essentially the failure to recognize the value of the jewels they hold in
their own hands and to do something extraordinary with them. And I am sure
that this ball bounces at times out of the marketing department and into
the execs' court. While all that I have said may be water under the bridge,
there doesn't seem to be any current recognition of the problem in
executive circles which would lead to changed behavior in the future. Just
Case in point is OpenDoc. You say, what? Never heard of it? That's what I
mean about marketing.
OpenDoc could be Apple's saving grace, the technology which takes them to
profitablity in the short run and transition them to the next (NeXT)
operating system whatever that might be. OpenDoc can be Apple's play on the
JavaBeans/ActiveX battleground. Where JavaBeans and ActiveX are fighting
over who's best in web page display capability, OpenDoc stands alone in
document handling, information storage and retrieval, and inter-component
data transfer. It is rather unbelievable that the financial rags haven't
written about it in the five years it's been banging the walls at Apple.
Sun blew everyone out of the water with Java's massive marketing campaign
long before Java itself was released, and long before anyone heard of
JavaBeans. Is Java profitable for Sun? OpenDoc has been finished since
October 1996, and there are excellent software components out there using
it, page layout and presentation editors, text processors, spell checkers,
dictionaries, language translators. database connectors, spreadsheets
editors, graphing and charting tools, movie viewers. There are even a
number of educational products in the works targeting science, math and
But Apple has said precious little about any of it publicly. I have not
read the word "OpenDoc" once in any significant financial magazine, yet I
read about Java all the time. And that's a major shame. After all it runs
on Mac, Windows, OS/2 and AIX.
So how does Apple capitalize on it in the short run? (1) With its sights
set on hardware, Apple needs to get OpenDoc onto every computer it sells
and every clone it licenses. (2) Massively market OpenDoc to the press,
focusing on its information handling capabilities. What, indeed, will
people do with all that information they generate in the business place and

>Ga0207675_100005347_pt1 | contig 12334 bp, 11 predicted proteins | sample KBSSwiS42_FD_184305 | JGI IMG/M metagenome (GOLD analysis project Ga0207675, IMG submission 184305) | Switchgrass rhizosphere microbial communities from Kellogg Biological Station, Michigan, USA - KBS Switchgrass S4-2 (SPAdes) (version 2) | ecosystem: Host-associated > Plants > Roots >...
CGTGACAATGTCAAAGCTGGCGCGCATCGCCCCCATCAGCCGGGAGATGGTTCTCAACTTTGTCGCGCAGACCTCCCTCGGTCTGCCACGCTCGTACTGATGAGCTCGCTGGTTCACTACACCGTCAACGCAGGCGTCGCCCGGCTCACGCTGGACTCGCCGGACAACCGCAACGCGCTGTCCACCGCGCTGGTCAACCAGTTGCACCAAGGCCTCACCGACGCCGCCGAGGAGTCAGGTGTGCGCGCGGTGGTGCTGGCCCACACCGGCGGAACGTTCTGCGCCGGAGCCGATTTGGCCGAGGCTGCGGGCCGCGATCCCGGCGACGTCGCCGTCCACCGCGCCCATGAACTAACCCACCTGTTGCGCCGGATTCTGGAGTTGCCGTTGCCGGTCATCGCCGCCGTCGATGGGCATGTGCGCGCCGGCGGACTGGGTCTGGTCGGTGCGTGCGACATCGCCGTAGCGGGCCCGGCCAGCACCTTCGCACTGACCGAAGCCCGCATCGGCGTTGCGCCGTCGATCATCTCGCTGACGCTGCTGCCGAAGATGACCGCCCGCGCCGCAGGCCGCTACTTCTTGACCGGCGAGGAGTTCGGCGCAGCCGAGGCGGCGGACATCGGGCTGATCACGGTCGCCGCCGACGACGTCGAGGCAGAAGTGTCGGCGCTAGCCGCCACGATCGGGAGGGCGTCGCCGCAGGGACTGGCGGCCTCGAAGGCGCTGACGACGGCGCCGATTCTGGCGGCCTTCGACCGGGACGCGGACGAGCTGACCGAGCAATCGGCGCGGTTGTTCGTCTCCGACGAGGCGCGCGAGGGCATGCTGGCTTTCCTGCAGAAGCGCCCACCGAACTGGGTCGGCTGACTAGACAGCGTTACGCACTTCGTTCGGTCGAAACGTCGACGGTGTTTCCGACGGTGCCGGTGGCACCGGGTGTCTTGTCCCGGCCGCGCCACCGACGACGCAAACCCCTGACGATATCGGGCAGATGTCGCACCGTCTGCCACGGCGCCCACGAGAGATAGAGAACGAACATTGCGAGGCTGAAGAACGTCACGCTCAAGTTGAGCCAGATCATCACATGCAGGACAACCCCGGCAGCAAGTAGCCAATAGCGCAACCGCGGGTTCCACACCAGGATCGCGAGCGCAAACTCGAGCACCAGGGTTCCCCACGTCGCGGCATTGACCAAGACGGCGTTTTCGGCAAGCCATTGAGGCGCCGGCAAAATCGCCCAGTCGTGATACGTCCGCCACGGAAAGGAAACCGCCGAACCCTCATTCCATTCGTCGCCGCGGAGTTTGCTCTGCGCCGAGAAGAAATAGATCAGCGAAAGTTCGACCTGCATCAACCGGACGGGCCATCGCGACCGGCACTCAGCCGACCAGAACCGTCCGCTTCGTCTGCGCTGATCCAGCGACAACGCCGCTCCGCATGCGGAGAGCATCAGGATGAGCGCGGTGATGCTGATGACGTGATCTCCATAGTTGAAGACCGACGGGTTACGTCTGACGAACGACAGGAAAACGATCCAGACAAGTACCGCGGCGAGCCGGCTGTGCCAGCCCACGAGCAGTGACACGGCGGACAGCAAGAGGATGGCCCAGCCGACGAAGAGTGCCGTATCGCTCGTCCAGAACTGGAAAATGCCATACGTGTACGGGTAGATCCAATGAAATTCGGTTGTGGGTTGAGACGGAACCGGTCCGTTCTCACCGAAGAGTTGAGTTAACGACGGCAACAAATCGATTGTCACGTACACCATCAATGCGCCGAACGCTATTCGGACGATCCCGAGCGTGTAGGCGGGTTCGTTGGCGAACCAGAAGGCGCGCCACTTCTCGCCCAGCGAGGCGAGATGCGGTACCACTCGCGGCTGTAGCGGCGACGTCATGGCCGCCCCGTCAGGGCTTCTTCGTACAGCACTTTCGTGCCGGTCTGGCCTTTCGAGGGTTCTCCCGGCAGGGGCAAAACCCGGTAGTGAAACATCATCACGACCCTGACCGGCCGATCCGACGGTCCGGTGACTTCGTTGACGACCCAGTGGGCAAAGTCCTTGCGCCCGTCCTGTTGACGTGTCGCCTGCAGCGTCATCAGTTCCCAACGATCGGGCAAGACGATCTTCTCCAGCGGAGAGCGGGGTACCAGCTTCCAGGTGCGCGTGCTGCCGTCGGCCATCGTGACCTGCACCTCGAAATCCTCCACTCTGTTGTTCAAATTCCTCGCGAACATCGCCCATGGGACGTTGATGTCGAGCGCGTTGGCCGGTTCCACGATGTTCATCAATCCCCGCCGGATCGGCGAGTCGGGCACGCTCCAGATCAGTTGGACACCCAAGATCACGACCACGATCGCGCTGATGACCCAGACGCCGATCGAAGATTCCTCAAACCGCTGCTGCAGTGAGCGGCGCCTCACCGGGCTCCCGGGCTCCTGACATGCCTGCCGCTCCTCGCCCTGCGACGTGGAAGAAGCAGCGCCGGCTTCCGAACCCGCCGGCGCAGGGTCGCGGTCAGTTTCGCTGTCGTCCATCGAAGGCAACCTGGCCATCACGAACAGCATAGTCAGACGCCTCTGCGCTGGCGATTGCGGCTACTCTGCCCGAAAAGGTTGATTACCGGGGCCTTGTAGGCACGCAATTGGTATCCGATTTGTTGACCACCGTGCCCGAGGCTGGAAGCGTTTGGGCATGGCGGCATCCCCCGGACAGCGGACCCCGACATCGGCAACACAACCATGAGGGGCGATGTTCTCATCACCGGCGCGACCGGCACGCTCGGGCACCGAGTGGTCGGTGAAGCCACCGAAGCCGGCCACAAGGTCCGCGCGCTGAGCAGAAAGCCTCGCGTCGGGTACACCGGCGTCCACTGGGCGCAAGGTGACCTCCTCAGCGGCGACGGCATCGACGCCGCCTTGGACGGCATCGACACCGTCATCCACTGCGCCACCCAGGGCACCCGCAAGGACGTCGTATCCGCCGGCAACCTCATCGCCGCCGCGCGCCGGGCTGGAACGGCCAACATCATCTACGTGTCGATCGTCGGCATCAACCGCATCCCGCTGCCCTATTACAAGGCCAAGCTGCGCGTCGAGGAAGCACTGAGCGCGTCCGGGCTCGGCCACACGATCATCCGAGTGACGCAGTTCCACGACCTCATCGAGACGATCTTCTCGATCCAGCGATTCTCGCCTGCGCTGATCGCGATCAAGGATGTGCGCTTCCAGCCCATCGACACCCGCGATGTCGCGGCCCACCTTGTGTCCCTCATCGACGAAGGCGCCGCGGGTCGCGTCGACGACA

school? (3) Think of Apple as a software company. Co-develop and co-market
incredible new products with loyal developers. In an component future,
developers will abandon large, costly monolithic applications and focus
instead on pieces they know best. Apple should capitalize on that idea. (4)
Focus on information translators, so customers can move from the
applications they use today to the component based documents of tomorrow.
We now have a new "NeXT" culture assuming command at Apple and, as everyone
knows, the new often displaces the old, often rather sharply and bitterly.
Technology which doesn't fit the new camp and promises made to old, loyal
customers and developers will be undervalued, forgotten, trodden on, and
finally dismissed. Apple could tell us to forget the old "internet
strategy" promised just a few months ago, to supplant it with a "new NeXT"
strategy. We could be asked to hold out a bit longer, to wait another year
while Apple tries to market an "idea" rather than real operating software.
We could, but we shouldn't.
Apple doesn't have a year. If any new strategy focuses solely on NeXTStep,
to the detriment of the Mac OS and OpenDoc, no one will buy Macintosh. If
OpenDoc and Cyberdog disappear from Apple's immediate, short term marketing
initiatives, Apple will lose the opportunity to make any impact in the
component marketplace for at least another year. Its market share will drop
to zero, and it's credibility with customers and developers will precede
Apple's disappearance by only a few months. So if OpenDoc goes, I'll give
Apple less than six months, unless Jobs sinks his fortune into it, then
maybe ten months.
That's my opinion.
Arni F. McKinley
MetaMind Software, Inc.
Mill Valley, CA 94941